What is a Living Trust?
A “living trust” is a revocable living trust. A trust is a written legal agreement between the individual creating the trust and the person or institution named to manage the assets held in the trust (the “trustee”). It is sometimes referred to as a revocable intervivos trust, or a grantor trust. A living trust may be amended or revoked by the person creating it (commonly known as a “trustor”, “grantor”, or “settlor”), at any time during the trustor’s lifetime, as long as the trustor is competent.
What Can a Living Trust Do For Me?
Contrary to what you’ve probably heard, a will may not be the best plan for you and your family — primarily because a will does not avoid probate when you die. A will must be verified by the probate court before it can be enforced. Also, because a will can only go into effect after you die, it provides no protection if you become physically or mentally incapacitated. So the court could easily take control of your assets before you die. Fortunately, there is a simple and proven alternative to a will — the revocable living trust. It avoids probate, and lets you keep control of your assets while you are living – even if you become incapacitated – and after you die.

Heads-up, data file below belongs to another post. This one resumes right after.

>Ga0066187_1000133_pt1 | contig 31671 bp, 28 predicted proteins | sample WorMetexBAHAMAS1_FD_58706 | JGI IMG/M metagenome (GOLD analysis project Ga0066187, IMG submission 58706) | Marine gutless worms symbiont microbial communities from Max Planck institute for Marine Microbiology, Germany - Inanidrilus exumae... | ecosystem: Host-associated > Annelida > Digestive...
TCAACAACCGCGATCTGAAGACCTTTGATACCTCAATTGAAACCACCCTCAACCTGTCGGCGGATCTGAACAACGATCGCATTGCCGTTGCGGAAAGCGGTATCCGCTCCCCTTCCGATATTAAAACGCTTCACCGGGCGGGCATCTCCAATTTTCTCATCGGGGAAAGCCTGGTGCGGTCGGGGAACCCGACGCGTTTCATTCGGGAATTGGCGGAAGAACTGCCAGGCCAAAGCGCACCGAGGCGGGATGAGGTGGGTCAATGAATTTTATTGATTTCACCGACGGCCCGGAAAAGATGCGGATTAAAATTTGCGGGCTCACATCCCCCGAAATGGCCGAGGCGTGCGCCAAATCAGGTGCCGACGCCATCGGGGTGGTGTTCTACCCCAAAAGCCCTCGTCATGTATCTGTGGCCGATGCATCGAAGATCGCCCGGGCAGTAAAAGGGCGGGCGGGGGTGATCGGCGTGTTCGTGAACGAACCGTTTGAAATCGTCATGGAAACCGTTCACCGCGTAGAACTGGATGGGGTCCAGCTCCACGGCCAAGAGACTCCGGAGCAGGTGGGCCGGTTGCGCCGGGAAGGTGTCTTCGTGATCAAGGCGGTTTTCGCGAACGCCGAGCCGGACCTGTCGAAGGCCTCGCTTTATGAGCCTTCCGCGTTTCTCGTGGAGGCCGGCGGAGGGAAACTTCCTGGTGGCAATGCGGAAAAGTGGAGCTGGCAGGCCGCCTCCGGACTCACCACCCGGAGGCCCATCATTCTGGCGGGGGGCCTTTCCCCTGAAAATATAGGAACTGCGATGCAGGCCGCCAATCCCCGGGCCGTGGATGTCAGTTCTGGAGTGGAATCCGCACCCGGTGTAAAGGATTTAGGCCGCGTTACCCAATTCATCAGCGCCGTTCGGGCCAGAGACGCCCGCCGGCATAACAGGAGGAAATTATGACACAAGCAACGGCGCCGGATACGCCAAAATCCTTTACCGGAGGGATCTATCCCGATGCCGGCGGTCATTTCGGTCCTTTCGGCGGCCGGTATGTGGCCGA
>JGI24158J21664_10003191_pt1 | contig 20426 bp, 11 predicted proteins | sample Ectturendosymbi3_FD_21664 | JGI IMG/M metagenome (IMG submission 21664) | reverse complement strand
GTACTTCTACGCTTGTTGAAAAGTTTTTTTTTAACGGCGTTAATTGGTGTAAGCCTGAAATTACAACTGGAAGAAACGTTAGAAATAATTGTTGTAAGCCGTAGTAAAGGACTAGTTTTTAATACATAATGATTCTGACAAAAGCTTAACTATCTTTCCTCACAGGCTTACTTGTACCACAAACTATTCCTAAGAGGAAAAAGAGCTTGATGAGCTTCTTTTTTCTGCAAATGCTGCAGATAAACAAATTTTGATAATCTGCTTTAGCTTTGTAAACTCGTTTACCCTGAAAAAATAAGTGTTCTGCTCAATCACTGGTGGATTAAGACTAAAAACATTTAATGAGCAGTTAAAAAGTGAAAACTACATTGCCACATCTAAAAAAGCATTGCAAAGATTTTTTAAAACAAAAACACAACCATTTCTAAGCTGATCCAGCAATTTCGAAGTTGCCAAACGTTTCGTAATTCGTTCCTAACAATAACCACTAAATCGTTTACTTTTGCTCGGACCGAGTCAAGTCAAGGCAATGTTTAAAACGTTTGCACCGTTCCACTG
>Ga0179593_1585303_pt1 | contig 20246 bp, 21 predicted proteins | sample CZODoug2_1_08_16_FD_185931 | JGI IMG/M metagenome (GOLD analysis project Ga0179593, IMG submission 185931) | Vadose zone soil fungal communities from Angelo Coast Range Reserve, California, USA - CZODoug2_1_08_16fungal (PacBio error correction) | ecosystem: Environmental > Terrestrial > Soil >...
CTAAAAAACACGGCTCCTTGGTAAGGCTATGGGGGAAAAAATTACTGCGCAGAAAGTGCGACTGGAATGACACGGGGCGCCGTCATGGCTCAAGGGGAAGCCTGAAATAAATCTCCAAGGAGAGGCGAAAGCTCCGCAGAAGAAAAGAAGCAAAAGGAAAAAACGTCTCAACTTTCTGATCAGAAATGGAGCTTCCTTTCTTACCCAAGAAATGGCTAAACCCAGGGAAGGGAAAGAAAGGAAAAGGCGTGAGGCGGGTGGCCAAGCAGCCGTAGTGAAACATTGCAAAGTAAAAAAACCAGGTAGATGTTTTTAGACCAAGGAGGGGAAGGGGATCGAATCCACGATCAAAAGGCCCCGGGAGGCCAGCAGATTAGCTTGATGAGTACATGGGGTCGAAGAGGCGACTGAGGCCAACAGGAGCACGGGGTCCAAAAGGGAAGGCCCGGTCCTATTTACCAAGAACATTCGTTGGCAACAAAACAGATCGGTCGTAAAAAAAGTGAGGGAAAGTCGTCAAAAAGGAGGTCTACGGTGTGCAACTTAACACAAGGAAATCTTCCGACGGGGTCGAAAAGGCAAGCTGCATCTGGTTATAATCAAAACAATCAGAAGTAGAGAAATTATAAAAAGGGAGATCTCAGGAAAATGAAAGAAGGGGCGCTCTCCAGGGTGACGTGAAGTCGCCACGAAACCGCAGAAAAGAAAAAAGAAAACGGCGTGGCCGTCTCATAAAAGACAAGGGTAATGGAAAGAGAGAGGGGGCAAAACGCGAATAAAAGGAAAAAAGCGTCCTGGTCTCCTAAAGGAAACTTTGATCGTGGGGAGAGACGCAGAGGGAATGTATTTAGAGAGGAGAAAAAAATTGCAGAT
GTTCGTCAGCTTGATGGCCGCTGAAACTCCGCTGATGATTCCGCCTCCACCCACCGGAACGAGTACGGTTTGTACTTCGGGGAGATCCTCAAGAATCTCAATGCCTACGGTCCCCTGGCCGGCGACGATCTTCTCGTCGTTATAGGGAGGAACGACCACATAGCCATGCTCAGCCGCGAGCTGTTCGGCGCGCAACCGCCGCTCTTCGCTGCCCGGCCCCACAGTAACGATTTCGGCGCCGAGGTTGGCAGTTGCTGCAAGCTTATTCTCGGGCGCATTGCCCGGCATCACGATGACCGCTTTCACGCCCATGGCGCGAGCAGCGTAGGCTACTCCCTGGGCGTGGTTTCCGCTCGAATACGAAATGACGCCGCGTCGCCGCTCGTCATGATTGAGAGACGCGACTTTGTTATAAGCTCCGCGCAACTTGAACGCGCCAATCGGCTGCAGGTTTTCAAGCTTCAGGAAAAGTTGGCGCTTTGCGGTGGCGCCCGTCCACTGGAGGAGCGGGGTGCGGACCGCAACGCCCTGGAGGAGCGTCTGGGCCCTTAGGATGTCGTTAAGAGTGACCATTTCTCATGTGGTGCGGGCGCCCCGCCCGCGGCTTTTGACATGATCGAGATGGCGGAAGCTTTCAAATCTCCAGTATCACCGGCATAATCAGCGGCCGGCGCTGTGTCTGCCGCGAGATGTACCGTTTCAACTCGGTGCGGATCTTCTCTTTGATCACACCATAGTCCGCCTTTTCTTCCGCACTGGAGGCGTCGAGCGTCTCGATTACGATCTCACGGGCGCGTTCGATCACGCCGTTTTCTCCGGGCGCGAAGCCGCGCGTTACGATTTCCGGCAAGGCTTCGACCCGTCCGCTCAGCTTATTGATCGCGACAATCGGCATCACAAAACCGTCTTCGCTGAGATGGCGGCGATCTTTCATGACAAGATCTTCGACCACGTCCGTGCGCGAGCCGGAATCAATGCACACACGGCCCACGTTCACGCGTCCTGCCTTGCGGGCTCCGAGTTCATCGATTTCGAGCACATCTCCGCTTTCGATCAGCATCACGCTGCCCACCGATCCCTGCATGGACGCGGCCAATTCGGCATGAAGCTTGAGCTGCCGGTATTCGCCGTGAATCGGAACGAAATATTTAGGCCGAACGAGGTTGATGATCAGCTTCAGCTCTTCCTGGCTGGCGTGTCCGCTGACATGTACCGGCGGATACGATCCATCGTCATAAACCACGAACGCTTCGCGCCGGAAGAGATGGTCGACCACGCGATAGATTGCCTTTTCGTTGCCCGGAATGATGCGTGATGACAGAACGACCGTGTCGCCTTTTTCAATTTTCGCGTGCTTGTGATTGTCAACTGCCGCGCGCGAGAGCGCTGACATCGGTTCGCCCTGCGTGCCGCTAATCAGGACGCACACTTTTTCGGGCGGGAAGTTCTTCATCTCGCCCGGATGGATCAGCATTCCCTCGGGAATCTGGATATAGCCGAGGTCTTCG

A living trust can provide for the private management of your assets if you choose not to act as trustee, or when you are unable to do so, by the person or persons whom you appoint as trustee. When you are incapacitated, your trustee can assume responsibility for your assets in an accountable fashion,and manage them for your benefit without direct court intervention or supervision. At your death, the trustee acts much as an executor would, gathering your assets, paying valid debts and claims and taxes, and distributing your assets as you have directed in your living trust.